Oliver Dickhausen: City of Steamboat should switch its view, codes on small housing projects
While two separate camps on the further growth and development of Steamboat Springs seem to be emerging, I can not help to think that a crucial middle path that seems to be left out of discussion.
If every solution to our community’s tight and unaffordable housing market comes in the form of large, costly real estate developments (both privately and publicly), or government-funded affordable housing, and yet the demand is still not being met. I think the city should focus on a new avenue in housing development. I’m not here to argue that the types of projects noted above don’t have a place, but I believe the much simpler option is being ignored.
The current development model of allowing large scale projects is certainly worrying to many who fear development as a threat to our high quality of life, and many people really just don’t receive a large financial increase due to further development.
We are fortunate to live in a community of very well educated and enterprising individuals, either owning their own homes and lots within Steamboat or trying to reach the high threshold to become one themselves. We should be focusing on allowing those within our community to capitalize on the current housing market by adjusting city codes and zoning and proactively encouraging property owners to partake in their own small scale housing projects. House-to-apartment conversions, granny homes, small homes, studios above garages, etc. — these projects can be done without the need for intensive, and somewhat speculatory, infrastructure investment and won’t require the need for outside investors or real estate firms.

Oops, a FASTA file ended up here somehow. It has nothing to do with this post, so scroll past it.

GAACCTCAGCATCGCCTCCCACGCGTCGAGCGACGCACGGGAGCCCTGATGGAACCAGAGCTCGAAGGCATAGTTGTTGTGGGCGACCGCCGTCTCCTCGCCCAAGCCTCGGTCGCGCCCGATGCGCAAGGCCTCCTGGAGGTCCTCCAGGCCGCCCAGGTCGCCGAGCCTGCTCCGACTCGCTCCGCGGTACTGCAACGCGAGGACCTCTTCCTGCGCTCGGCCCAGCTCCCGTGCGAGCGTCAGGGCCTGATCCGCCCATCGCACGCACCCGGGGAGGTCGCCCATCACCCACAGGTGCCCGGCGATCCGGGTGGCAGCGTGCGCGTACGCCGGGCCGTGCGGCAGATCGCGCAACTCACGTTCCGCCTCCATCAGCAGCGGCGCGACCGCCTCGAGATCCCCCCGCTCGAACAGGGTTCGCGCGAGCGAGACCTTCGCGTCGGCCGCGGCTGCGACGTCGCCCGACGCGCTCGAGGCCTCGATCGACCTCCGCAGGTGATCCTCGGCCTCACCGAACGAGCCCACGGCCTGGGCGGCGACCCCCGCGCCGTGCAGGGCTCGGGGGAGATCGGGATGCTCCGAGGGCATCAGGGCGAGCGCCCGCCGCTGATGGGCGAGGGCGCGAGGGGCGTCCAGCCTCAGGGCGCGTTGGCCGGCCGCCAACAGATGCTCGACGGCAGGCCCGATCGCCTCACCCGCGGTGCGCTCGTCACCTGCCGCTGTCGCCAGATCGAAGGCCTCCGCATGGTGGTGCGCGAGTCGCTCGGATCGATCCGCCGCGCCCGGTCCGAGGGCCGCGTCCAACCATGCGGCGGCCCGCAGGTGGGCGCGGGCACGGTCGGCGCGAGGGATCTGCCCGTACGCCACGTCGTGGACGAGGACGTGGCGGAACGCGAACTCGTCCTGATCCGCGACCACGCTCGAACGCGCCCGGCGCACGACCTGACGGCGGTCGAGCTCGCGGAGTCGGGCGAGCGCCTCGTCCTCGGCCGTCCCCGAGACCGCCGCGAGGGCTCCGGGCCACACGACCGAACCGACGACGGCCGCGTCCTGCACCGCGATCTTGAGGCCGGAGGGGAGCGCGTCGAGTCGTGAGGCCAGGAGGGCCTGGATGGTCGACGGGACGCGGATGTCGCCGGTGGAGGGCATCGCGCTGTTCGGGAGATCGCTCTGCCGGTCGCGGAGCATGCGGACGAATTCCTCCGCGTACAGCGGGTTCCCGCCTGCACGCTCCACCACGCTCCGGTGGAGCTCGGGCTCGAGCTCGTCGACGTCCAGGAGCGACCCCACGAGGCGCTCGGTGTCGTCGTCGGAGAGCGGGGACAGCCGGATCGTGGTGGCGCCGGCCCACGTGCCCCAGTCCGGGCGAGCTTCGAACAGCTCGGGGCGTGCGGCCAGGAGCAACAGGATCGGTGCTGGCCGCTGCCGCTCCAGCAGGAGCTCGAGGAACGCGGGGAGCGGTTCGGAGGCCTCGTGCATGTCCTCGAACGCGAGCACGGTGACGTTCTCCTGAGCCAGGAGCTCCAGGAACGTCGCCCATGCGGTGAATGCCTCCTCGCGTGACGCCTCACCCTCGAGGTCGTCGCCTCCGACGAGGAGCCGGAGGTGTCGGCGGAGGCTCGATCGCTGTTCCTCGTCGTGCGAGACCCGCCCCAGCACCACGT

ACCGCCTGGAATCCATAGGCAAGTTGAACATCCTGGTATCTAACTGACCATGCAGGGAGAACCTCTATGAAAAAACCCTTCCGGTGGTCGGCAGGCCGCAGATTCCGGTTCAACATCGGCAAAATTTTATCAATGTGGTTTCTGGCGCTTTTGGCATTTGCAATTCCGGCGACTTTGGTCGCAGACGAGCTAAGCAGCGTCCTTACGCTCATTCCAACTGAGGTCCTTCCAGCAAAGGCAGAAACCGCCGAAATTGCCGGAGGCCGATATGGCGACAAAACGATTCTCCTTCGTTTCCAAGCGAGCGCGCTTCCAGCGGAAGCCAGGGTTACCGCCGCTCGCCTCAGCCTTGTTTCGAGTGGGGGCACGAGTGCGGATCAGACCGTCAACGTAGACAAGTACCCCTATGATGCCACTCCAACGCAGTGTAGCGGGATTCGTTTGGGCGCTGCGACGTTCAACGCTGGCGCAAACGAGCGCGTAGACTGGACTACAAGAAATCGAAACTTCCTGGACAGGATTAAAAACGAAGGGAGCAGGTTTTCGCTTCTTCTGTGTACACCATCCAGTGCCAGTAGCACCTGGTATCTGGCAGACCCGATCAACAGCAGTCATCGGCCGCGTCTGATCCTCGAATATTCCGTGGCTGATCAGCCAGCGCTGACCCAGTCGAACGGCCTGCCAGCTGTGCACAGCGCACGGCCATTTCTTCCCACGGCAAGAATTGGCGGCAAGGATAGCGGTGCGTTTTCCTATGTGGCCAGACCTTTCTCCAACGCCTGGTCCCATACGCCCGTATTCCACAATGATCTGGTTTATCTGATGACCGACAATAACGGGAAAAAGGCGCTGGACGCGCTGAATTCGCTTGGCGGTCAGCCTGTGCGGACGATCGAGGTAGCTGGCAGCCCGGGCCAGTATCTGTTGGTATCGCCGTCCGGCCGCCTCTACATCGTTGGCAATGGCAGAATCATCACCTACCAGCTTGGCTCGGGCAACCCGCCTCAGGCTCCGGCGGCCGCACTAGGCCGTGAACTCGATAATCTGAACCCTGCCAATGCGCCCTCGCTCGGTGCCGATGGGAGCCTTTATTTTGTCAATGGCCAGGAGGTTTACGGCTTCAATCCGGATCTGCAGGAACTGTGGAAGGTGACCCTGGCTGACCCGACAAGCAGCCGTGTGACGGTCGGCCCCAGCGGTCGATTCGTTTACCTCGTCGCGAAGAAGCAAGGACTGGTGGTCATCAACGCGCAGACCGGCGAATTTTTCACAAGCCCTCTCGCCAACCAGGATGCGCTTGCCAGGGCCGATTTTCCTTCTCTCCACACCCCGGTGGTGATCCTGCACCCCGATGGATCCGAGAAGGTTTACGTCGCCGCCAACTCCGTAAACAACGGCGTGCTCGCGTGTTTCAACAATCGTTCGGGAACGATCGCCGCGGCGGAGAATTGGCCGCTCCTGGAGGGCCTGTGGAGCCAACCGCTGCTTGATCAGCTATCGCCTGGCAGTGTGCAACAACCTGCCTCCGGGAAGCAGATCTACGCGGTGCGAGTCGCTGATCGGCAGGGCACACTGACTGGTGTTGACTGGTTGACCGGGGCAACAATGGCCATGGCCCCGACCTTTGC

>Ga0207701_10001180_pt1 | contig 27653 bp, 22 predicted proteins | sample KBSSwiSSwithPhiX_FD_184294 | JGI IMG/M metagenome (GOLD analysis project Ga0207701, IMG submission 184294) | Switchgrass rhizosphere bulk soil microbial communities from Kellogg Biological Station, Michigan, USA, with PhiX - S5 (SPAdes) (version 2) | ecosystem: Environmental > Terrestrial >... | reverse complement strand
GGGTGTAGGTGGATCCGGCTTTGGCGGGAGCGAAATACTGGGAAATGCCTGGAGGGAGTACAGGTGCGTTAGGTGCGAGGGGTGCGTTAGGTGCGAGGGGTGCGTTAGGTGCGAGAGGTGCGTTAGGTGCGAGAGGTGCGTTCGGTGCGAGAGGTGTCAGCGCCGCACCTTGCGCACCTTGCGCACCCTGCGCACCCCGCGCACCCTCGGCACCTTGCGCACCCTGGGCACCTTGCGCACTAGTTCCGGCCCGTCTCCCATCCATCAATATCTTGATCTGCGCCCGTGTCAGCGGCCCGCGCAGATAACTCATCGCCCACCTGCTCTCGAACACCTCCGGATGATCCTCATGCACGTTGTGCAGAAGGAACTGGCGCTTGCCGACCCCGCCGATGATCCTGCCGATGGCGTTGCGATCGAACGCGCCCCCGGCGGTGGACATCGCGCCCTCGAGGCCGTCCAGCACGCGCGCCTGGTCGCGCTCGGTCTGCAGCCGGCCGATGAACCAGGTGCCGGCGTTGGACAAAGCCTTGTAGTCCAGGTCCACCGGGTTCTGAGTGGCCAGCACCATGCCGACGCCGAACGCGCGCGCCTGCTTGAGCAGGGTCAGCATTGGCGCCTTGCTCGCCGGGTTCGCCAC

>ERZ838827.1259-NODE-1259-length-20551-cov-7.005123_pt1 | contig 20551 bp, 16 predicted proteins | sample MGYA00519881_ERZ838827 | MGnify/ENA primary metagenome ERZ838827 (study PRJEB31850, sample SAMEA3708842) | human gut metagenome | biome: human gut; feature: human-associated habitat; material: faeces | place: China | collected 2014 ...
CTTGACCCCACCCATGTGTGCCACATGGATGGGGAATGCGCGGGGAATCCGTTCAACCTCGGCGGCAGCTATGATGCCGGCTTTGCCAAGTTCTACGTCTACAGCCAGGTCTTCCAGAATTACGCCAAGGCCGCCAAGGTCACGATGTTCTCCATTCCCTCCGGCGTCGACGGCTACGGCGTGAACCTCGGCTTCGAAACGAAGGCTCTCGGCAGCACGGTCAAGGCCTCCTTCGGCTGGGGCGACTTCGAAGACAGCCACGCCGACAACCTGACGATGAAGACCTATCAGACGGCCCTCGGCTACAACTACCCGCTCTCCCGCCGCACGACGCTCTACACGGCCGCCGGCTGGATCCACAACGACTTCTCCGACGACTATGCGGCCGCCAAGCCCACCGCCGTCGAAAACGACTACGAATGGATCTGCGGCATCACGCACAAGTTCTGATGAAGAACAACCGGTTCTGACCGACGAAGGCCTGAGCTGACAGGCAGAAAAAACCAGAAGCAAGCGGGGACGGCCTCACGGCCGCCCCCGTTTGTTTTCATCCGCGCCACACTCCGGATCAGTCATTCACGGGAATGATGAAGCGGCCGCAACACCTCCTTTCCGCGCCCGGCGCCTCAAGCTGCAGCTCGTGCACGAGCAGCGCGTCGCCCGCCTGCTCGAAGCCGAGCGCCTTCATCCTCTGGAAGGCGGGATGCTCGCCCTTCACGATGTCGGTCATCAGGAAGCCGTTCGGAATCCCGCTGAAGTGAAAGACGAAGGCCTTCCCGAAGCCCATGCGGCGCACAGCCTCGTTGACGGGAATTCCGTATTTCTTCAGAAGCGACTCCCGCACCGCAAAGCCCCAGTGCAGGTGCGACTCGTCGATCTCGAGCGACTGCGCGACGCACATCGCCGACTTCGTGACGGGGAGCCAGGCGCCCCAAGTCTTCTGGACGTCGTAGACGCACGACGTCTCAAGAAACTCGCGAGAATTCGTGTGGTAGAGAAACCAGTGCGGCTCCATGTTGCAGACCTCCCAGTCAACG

This new housing shift can allow a proliferation of organic real estate development that will add to the public wealth of the community with little need for extra infrastructure or development but also adding to the tax base. It will allow our citizens to use capital and their own ingenuity to create financial gains for themselves and their families, either by renting or selling projects. The young family that needs extra income or the near retiree who is concerned about retirement can have the freedom to tap into the extremely strapped local housing market.
We can bypass the need for intensive community debates and meetings, and the city should switch its view of small scale housing development from bureaucratic to proactive, because the citizens of this town deserve to be able to invest in the public gains of their communities and allowing growth to be seen more as an opportunity than a burden on our public resources and quality of life.
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